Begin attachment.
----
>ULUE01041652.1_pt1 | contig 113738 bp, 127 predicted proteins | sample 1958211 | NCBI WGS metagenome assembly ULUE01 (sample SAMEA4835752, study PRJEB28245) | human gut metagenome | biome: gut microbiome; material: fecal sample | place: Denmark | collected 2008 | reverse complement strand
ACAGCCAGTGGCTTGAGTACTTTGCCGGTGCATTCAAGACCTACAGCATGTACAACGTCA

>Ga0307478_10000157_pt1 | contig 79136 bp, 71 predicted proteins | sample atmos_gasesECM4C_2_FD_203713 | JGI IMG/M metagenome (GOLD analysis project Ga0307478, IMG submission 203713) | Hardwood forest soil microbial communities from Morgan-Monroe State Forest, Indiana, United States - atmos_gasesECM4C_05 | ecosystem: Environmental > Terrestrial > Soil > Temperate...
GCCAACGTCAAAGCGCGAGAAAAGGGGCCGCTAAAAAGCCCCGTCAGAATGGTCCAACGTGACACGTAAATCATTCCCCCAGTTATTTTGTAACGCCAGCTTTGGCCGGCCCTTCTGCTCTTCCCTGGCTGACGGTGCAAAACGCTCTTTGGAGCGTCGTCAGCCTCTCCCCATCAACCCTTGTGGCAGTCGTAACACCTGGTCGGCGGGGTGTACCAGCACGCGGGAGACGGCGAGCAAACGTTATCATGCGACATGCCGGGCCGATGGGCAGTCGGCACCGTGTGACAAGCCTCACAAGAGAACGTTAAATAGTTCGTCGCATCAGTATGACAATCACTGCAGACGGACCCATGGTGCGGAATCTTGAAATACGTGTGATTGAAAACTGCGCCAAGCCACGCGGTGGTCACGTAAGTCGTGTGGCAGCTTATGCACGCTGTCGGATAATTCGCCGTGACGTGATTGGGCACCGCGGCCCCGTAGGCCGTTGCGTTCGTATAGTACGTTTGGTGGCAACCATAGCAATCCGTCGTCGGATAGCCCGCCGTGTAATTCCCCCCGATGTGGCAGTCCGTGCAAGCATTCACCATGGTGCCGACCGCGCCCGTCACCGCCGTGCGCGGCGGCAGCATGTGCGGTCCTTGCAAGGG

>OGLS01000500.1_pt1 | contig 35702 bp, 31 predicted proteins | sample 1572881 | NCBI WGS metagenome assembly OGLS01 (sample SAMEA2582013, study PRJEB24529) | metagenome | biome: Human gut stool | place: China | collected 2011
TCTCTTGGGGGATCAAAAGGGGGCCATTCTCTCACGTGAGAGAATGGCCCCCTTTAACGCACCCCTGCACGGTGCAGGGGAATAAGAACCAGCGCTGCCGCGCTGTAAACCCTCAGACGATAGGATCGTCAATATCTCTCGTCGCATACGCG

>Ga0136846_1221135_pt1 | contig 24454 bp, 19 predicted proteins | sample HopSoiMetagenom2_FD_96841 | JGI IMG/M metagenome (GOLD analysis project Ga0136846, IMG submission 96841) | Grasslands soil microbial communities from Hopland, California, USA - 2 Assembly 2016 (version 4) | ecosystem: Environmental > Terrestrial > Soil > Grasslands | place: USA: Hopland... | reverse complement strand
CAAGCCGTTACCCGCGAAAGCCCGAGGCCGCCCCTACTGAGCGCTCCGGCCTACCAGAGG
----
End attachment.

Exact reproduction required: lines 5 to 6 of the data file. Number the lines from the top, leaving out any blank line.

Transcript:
>OGLS01000500.1_pt1 | contig 35702 bp, 31 predicted proteins | sample 1572881 | NCBI WGS metagenome assembly OGLS01 (sample SAMEA2582013, study PRJEB24529) | metagenome | biome: Human gut stool | place: China | collected 2011
TCTCTTGGGGGATCAAAAGGGGGCCATTCTCTCACGTGAGAGAATGGCCCCCTTTAACGCACCCCTGCACGGTGCAGGGGAATAAGAACCAGCGCTGCCGCGCTGTAAACCCTCAGACGATAGGATCGTCAATATCTCTCGTCGCATACGCG